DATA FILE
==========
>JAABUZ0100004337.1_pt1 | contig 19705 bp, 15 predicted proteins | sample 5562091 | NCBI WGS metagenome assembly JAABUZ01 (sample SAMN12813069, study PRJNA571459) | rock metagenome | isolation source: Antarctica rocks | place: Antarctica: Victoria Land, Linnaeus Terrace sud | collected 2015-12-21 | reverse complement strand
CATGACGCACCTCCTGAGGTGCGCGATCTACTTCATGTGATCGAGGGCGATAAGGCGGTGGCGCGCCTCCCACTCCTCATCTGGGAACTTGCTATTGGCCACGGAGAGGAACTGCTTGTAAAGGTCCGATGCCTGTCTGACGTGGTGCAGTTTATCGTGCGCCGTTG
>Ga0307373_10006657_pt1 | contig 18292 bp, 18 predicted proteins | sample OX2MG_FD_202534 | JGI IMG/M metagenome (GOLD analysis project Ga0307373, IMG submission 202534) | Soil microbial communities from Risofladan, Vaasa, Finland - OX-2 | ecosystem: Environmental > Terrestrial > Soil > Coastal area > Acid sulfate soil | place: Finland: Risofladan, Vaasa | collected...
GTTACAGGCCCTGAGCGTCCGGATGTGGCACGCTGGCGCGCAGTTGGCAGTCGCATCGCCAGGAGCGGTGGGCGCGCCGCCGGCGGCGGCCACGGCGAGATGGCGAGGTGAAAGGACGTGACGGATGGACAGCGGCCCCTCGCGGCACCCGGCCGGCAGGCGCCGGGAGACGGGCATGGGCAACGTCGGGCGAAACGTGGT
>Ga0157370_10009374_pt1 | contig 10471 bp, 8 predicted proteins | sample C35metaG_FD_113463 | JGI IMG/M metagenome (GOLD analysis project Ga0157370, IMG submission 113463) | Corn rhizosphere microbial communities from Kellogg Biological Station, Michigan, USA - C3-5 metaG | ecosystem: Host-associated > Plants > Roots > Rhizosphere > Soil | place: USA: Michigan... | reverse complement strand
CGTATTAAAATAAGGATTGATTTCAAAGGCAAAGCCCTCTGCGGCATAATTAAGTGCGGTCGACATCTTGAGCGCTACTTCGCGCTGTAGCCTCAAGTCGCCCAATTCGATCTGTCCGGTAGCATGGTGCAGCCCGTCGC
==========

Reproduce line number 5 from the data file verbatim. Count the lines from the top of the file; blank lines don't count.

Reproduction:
>Ga0157370_10009374_pt1 | contig 10471 bp, 8 predicted proteins | sample C35metaG_FD_113463 | JGI IMG/M metagenome (GOLD analysis project Ga0157370, IMG submission 113463) | Corn rhizosphere microbial communities from Kellogg Biological Station, Michigan, USA - C3-5 metaG | ecosystem: Host-associated > Plants > Roots > Rhizosphere > Soil | place: USA: Michigan... | reverse complement strand